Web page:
Then, in an interview with Fox News Wednesday morning, Kellyanne Conway singled out one Twitter employee by name: Yoel Roth, the company’s head of site integrity. Referring to him as the “head of integrity,” Conway spelled out his Twitter handle and said “somebody in San Francisco go wake him up and tell him he's about to get more followers.”On Fox & Friends, Kellyanne Conway appears to direct online harassment at Twitter's head of site integrity, Yoel Roth: "Somebody in San Francisco will wake him up and tell him he's about to get a lot more followers." pic.twitter.com/H9ceUu6Ezv— Bobby Lewis (@revrrlewis) May 27, 2020
Conway also claimed that Roth is “constantly attacking Trump voters,” an apparent reference to years-old tweets criticizing the Trump Administration. Fox News also seized on the comments and stated that Roth was “in charge” of Twitter’s decision to fact-check the president. Trump’s sons and Trump’s official campaign account also shared tweets singling out Roth to their millions of followers.
Twitter confirmed that Roth was not singlehandedly responsible for the decision to fact check Trump. Roth is part of Twitter’s larger trust and safety team, which makes policy decisions. As others have pointed out, Roth primarily deals with platform abuse — misuse of the company’s API, spam and bot campaigns — not fact checking or content decisions.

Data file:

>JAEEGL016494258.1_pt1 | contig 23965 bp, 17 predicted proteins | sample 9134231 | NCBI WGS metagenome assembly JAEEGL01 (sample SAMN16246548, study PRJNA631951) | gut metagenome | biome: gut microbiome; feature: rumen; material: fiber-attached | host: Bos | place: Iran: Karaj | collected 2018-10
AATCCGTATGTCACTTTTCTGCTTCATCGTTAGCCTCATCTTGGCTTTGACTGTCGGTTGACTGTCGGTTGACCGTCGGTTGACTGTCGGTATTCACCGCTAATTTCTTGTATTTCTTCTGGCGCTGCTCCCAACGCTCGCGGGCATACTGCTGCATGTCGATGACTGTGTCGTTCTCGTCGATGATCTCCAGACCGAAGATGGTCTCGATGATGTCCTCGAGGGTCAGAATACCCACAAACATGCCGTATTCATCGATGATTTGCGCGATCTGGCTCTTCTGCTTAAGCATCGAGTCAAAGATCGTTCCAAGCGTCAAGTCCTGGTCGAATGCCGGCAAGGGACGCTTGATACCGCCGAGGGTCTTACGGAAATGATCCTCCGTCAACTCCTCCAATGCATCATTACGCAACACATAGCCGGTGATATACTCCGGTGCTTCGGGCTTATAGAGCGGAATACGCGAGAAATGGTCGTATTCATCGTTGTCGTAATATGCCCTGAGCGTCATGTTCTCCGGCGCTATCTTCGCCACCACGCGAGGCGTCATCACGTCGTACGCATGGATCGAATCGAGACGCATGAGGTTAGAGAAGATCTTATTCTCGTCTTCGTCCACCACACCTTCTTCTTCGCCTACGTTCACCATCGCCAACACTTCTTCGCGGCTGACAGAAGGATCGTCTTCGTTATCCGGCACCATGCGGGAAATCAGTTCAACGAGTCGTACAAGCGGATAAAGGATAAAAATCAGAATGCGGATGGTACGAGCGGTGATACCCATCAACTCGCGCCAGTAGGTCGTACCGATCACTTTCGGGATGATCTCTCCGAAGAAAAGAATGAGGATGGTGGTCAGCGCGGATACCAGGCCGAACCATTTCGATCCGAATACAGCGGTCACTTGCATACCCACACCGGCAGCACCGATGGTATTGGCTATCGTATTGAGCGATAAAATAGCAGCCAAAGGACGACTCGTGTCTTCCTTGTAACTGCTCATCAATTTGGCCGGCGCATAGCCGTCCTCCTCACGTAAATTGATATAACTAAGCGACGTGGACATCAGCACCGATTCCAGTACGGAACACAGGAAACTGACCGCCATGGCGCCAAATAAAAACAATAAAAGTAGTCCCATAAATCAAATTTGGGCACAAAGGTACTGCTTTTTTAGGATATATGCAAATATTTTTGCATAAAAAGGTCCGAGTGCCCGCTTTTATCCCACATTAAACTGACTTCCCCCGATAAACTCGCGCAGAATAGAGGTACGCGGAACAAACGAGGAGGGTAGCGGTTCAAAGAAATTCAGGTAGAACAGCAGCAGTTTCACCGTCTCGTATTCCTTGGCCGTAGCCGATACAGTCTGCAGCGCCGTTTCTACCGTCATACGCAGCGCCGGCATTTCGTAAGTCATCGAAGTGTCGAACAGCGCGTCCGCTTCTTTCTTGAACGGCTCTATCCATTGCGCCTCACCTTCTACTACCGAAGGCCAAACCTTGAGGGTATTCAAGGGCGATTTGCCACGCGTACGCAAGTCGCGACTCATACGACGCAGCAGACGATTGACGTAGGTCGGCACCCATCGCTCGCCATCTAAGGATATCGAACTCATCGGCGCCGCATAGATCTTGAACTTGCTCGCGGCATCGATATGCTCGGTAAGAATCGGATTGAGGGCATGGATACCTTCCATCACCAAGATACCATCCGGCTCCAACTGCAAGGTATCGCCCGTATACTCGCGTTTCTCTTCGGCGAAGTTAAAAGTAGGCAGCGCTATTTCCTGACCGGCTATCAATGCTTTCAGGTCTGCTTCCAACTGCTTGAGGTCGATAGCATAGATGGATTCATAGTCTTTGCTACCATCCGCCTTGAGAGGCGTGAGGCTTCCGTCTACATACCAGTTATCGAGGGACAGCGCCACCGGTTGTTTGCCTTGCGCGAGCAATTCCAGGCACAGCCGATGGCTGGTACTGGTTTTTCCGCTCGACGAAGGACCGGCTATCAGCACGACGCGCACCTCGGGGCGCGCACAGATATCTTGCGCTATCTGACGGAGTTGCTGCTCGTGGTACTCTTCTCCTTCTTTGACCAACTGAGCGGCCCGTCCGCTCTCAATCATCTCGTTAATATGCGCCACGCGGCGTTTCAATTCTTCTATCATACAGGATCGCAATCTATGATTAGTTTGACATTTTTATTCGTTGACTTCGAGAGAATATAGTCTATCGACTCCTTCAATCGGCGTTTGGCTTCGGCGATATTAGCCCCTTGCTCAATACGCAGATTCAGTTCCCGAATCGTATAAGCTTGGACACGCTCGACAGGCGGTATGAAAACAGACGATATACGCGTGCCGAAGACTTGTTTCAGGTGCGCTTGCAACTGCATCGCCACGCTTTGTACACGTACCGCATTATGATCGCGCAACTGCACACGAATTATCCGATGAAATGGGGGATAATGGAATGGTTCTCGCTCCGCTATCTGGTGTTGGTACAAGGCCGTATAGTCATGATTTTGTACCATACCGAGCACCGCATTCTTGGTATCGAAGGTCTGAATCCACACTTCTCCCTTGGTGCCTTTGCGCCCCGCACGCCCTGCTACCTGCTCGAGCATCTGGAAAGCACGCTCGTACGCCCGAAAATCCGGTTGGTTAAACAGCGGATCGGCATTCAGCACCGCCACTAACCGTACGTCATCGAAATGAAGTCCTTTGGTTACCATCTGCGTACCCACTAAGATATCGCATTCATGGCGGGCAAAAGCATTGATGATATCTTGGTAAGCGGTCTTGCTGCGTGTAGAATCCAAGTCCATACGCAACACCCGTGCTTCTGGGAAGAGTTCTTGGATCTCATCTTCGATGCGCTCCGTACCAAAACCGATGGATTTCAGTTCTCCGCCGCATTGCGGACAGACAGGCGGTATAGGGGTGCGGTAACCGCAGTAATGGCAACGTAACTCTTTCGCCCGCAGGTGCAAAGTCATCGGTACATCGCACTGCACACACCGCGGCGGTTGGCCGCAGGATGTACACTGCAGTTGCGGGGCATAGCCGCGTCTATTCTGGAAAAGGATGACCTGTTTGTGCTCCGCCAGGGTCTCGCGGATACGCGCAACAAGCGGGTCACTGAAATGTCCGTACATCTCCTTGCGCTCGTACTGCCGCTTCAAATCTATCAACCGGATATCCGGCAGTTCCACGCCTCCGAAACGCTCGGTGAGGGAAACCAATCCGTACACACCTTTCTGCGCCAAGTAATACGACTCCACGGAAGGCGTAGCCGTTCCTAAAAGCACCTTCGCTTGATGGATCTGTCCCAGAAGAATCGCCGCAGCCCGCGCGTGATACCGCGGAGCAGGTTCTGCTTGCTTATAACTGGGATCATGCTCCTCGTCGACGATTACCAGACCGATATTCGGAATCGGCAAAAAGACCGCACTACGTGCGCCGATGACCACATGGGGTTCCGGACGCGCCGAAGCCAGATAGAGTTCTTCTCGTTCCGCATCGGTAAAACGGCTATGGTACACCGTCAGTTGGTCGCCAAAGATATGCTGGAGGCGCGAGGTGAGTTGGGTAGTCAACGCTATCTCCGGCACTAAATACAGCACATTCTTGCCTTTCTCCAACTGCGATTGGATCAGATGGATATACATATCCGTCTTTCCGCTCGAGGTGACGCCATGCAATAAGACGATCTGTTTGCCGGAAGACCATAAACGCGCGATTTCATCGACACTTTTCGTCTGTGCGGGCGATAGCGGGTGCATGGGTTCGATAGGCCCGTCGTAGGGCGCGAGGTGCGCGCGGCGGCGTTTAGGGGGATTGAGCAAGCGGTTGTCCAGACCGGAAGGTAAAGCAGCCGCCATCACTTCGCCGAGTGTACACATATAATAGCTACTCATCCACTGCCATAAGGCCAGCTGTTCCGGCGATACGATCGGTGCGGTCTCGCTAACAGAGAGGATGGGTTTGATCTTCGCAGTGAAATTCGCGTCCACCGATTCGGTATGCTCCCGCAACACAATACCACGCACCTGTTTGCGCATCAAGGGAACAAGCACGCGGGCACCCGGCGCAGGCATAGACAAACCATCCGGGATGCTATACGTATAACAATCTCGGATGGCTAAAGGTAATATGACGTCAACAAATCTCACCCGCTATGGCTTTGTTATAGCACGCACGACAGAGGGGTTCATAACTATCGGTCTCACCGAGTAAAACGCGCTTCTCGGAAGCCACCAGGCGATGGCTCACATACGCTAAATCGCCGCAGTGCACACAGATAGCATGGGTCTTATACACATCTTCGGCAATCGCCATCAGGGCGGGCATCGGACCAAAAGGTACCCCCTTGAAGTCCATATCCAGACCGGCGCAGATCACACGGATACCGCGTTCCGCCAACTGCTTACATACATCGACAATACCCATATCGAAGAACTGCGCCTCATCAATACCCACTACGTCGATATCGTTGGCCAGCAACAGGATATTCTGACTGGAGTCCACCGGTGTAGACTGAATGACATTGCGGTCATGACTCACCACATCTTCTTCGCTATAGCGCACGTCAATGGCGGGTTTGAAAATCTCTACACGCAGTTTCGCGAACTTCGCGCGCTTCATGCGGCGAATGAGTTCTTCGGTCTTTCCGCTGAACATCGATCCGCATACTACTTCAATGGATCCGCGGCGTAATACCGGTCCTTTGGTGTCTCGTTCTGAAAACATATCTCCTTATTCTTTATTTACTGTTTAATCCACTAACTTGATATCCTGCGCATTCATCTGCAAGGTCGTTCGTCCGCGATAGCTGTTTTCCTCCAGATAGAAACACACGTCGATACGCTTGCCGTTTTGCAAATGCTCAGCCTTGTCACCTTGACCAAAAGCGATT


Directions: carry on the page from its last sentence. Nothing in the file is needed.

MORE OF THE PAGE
“No one person at Twitter is responsible for our policies or enforcement actions, and it's unfortunate to see individual employees targeted for company decisions,” a Twitter spokesperson said in a statement.
But Twitter’s comments have done little to quiet the angry mob of Trump supporters, many of whom have long accused the company of being biased against conservatives. Over the last day, Roth has been inundated with harassment and even death threats, Protocol reported.
For Twitter, the incident is yet another reminder of how much work it still needs to do if it hopes to fix its harassment problem. For all of the new reply-limiting controls and anti-bullying tools, there’s little any one user can do when thousands of users swarm one person all at once.